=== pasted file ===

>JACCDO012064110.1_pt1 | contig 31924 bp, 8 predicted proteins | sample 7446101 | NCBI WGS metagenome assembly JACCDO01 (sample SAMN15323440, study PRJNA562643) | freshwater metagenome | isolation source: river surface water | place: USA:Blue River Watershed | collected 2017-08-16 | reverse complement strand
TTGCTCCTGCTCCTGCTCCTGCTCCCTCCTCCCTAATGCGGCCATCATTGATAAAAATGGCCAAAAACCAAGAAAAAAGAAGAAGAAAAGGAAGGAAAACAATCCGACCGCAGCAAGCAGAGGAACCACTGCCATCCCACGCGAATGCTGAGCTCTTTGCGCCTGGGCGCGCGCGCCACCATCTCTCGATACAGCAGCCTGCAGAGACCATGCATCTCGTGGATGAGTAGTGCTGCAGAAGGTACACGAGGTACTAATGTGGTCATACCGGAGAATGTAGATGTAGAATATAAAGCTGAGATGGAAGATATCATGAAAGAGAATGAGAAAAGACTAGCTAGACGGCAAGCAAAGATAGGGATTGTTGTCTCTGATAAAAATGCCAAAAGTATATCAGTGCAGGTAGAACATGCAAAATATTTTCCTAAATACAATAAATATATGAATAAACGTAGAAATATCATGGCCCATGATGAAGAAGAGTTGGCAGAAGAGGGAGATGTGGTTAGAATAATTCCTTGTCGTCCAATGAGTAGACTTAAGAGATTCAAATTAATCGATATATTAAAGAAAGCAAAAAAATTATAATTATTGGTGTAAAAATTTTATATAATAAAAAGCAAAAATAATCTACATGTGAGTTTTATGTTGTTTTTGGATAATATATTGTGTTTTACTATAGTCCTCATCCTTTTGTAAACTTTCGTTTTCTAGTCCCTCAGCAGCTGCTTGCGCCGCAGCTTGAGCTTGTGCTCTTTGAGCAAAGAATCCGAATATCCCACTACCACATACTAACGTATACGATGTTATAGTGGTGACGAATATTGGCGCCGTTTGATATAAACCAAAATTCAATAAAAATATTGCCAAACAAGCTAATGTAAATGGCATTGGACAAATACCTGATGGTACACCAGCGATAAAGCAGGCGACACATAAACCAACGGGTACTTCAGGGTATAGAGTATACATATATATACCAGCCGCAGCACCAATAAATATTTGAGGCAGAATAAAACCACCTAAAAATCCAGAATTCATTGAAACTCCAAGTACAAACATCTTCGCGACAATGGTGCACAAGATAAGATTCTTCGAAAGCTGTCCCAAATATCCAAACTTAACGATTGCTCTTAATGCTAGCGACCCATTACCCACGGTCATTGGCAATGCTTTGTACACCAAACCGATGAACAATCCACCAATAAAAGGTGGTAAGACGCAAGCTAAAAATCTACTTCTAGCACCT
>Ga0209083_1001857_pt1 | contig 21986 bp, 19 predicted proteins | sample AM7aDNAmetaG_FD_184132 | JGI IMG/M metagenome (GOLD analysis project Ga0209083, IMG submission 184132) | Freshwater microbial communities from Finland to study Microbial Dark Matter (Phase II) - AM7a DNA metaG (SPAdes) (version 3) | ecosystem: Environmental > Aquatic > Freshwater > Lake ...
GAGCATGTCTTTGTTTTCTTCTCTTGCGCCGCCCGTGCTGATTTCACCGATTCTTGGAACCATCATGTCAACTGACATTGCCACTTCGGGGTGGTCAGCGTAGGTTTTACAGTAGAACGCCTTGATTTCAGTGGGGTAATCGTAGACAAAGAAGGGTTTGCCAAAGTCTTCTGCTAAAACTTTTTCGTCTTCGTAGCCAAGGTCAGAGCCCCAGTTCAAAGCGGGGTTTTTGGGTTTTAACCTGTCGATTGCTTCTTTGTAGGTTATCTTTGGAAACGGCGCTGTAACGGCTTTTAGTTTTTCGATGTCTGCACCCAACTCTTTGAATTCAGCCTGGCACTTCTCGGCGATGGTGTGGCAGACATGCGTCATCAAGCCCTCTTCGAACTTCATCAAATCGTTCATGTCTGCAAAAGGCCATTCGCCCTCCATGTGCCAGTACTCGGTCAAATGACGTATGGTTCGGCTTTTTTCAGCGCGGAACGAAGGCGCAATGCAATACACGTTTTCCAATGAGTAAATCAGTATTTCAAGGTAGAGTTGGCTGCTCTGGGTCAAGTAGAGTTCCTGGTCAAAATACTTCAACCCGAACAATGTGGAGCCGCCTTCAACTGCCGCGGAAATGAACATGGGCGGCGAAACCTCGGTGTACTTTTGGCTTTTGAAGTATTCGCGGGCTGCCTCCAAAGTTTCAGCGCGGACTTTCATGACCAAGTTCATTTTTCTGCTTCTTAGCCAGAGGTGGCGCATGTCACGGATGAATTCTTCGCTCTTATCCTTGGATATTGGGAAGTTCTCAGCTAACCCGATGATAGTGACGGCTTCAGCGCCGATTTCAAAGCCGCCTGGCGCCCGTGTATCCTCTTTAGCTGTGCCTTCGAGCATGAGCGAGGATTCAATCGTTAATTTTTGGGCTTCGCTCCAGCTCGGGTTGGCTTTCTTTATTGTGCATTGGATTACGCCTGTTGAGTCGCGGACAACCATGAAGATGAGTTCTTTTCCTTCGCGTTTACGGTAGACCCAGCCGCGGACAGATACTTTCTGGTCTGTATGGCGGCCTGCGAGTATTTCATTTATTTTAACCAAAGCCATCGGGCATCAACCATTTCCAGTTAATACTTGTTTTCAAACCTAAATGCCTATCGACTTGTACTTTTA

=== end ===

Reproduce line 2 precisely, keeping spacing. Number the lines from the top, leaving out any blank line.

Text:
TTGCTCCTGCTCCTGCTCCTGCTCCCTCCTCCCTAATGCGGCCATCATTGATAAAAATGGCCAAAAACCAAGAAAAAAGAAGAAGAAAAGGAAGGAAAACAATCCGACCGCAGCAAGCAGAGGAACCACTGCCATCCCACGCGAATGCTGAGCTCTTTGCGCCTGGGCGCGCGCGCCACCATCTCTCGATACAGCAGCCTGCAGAGACCATGCATCTCGTGGATGAGTAGTGCTGCAGAAGGTACACGAGGTACTAATGTGGTCATACCGGAGAATGTAGATGTAGAATATAAAGCTGAGATGGAAGATATCATGAAAGAGAATGAGAAAAGACTAGCTAGACGGCAAGCAAAGATAGGGATTGTTGTCTCTGATAAAAATGCCAAAAGTATATCAGTGCAGGTAGAACATGCAAAATATTTTCCTAAATACAATAAATATATGAATAAACGTAGAAATATCATGGCCCATGATGAAGAAGAGTTGGCAGAAGAGGGAGATGTGGTTAGAATAATTCCTTGTCGTCCAATGAGTAGACTTAAGAGATTCAAATTAATCGATATATTAAAGAAAGCAAAAAAATTATAATTATTGGTGTAAAAATTTTATATAATAAAAAGCAAAAATAATCTACATGTGAGTTTTATGTTGTTTTTGGATAATATATTGTGTTTTACTATAGTCCTCATCCTTTTGTAAACTTTCGTTTTCTAGTCCCTCAGCAGCTGCTTGCGCCGCAGCTTGAGCTTGTGCTCTTTGAGCAAAGAATCCGAATATCCCACTACCACATACTAACGTATACGATGTTATAGTGGTGACGAATATTGGCGCCGTTTGATATAAACCAAAATTCAATAAAAATATTGCCAAACAAGCTAATGTAAATGGCATTGGACAAATACCTGATGGTACACCAGCGATAAAGCAGGCGACACATAAACCAACGGGTACTTCAGGGTATAGAGTATACATATATATACCAGCCGCAGCACCAATAAATATTTGAGGCAGAATAAAACCACCTAAAAATCCAGAATTCATTGAAACTCCAAGTACAAACATCTTCGCGACAATGGTGCACAAGATAAGATTCTTCGAAAGCTGTCCCAAATATCCAAACTTAACGATTGCTCTTAATGCTAGCGACCCATTACCCACGGTCATTGGCAATGCTTTGTACACCAAACCGATGAACAATCCACCAATAAAAGGTGGTAAGACGCAAGCTAAAAATCTACTTCTAGCACCT